You don’t have to go far to see church signs proclaiming their next big event or their latest trendy program.
And as pastors, this can make us feel some heat. Are our events and programs up to par with those at other churches? Do we need them at all? Or worse yet, what if we’ve launched some ideas that just aren’t panning out the way we had hoped?
It can be hard to know how to shape your church’s programs, and what to do when they meet a dead end. But I’ve learned how to manage this, practically and spiritually. Here are some tips.
1. Revisit their purpose.
First, think about your vision and core values. Are the programs you have in place connected to these guiding lights? If not, they likely never should have existed in the first place. For example, think about all the churches that have harvest parties at the end of October approaches. They look really fun, and a lot of people enjoy attending them. But while having a harvest party may be the popular thing to do, it just doesn’t really align with my church’s vision. So we don’t have one.
However, outreach through hospitality and a come-as-you-are mentality matters a great deal to us (in fact, hospitality is one of our core values). So we have a family dinner at the end of every month. We have people in our congregation who are skilled in this area (restaurant owners, catering company owners, etc.) and it works for us to do this. Even more importantly, it reinforces part of our vision: that we’re here to serve and provide hospitality to others. It’s also a monthly way we can reach out to the community, which we prefer over a festive party once a year. This is an example of a program that makes sense and furthers our values. If a program doesn’t check those boxes, it shouldn’t exist.
2. Admit when you’re wrong.
There was a period of time when I was especially gung-ho about starting a strong, biblically-based, scholastic teaching on Wednesday nights. But we launched this idea, and only had a few people show up every week. Upon reflection, we realized that it wasn’t working because we have a lot of young families in our church who have commitments during weekday evenings.
Regardless, I didn’t want to admit that I had been wrong. I got caught up in my pride and wanted to keep trying to hold this teaching even though it was clear it wasn’t working. Eventually, though, I admit it was wrong for our church. We ended up offering this teaching on Sunday mornings before our regular service when people would be coming to church already.
The basis of the program had been a good idea, but the logistics had been all wrong. Once we realized where the issues were, we were able to create something that served our members (and our church as a whole) much better. But I first had to admit I had been wrong.
3. Practice setting start and end dates.
Whenever you start something new, I strongly recommend putting in place a start and end date. This applies to programs, as well. The reason this works so well is that it gives you a natural “out” if something isn’t taking shape the way you wanted it to. For instance, we started a ladies’ event on Friday nights and gave it a start and end date. Once that end date came, we were able to evaluate whether it was worth continuing. If we didn’t have that end date in mind, it would feel much harder to have that conversation and possibly ax a program abruptly.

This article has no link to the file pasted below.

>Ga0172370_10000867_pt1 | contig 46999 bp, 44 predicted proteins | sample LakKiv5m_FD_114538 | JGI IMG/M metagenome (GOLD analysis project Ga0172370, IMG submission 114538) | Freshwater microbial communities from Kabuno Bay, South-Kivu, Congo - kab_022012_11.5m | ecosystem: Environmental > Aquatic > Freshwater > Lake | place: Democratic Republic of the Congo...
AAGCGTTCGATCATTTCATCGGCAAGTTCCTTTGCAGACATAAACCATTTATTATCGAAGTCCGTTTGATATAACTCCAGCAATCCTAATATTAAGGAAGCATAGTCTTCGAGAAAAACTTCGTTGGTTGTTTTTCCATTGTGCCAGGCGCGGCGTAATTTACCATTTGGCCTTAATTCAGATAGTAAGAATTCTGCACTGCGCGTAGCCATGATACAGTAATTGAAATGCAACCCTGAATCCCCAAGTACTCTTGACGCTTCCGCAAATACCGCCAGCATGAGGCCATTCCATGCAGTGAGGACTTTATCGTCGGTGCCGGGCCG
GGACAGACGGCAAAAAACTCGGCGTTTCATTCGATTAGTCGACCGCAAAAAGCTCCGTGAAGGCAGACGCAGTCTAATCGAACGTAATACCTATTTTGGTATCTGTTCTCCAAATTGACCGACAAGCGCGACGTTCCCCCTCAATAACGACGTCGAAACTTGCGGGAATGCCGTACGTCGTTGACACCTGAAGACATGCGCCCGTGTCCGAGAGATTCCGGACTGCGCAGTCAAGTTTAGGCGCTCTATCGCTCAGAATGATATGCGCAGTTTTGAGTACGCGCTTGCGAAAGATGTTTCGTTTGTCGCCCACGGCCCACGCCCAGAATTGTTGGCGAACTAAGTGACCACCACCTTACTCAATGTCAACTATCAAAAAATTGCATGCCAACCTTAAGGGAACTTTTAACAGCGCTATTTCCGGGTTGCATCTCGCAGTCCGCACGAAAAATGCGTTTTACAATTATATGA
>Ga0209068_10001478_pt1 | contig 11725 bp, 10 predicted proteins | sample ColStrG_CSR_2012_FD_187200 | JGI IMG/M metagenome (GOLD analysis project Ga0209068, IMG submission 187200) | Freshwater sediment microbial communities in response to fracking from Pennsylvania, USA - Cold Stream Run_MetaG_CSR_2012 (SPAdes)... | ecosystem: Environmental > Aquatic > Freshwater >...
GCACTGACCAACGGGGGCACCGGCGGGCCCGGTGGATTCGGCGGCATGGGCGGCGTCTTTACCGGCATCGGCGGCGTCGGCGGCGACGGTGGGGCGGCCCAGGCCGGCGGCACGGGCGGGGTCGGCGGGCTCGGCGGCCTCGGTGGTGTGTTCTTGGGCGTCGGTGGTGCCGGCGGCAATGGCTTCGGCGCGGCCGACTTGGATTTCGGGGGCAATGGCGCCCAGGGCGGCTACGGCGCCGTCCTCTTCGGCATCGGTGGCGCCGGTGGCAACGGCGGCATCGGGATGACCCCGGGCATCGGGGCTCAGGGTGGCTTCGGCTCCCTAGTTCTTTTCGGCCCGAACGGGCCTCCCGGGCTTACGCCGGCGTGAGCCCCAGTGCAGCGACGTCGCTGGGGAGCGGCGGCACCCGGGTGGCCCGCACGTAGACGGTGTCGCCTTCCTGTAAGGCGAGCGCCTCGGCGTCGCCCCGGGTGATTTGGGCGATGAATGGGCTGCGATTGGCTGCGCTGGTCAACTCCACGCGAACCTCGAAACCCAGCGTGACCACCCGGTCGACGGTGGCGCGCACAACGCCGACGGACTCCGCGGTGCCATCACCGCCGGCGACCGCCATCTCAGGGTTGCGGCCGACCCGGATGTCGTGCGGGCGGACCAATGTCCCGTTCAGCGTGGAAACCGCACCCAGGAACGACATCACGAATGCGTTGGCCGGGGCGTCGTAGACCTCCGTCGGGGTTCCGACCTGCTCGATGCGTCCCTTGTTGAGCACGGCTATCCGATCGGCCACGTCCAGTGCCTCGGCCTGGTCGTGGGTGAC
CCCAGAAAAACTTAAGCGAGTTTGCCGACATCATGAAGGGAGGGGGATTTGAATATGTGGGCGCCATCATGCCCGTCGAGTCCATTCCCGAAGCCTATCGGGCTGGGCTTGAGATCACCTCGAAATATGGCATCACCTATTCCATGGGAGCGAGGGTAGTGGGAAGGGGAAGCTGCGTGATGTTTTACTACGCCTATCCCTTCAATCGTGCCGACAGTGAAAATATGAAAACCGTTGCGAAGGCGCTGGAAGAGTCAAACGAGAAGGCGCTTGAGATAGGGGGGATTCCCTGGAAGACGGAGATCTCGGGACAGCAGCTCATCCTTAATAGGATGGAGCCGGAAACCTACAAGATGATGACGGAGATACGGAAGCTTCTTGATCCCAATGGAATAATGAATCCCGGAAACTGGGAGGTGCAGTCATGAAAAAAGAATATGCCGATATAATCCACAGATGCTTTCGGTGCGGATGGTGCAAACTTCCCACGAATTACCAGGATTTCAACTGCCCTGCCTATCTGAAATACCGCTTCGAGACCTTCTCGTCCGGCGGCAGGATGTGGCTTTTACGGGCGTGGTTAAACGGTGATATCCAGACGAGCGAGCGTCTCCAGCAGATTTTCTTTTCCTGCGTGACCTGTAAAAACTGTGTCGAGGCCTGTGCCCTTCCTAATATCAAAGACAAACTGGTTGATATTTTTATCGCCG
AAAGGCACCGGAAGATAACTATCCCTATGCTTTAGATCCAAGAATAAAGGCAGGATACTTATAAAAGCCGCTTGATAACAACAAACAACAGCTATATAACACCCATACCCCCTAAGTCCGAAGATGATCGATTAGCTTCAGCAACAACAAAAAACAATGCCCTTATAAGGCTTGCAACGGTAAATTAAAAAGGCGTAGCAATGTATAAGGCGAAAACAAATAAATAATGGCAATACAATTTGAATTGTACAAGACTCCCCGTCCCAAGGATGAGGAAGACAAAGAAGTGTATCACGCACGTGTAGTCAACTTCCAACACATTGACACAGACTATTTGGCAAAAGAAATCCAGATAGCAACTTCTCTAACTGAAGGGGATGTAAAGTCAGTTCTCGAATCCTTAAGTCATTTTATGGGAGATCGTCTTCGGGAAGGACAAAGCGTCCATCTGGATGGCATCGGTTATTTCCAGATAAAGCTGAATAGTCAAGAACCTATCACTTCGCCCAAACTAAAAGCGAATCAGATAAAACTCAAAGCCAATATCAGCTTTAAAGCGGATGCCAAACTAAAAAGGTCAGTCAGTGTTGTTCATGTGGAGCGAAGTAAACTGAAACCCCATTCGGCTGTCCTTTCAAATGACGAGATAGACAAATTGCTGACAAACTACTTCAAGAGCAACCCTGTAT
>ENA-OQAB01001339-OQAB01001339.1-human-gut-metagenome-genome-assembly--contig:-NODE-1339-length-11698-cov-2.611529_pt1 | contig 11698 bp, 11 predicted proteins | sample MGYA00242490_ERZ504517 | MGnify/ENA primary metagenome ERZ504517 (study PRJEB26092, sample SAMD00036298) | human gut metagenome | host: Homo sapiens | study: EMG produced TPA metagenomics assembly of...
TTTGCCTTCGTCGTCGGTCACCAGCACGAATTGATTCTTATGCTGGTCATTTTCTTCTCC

This also helps your church members decide whether they can commit to something new. If they realize they can try it just for a season, they may be more likely to get involved since there’s a clear finish line in place.
4. Realize the heart of it all.
When all is said and done, we have to boil this down to what the early church was founded upon. Quickly after forming, and being filled afresh by the Holy Spirit, we see four core concepts that work as a blueprint for how all ministries should flow. God’s Word teaches us about our role as disciples. Acts 2:42 says, “All the believers devoted themselves to the apostles’ teaching, and to fellowship, and to sharing in meals…and to prayer.” These are the things we’re called to do. And while these core four actions can be modernized in how you practice them, the intention behind them remains as it was in biblical times.
Note that the Word doesn’t say you must have programs, or you must have as many events as megachurches do. I know we couldn’t do that at my church, even if we wanted to. We don’t have paid staff or the resources to pull off that kind of schedule. But that’s okay. In fact, we’re far better off remembering our mission and ensuring that every single event or program we offer is geared toward pointing people toward Christ.
So where are you with your programs and events? Are you getting caught up in competition, and feeling pressure to do what everyone else is doing? I challenge you to reflect on your vision and core values, and make sure your church calendar is aligned to both.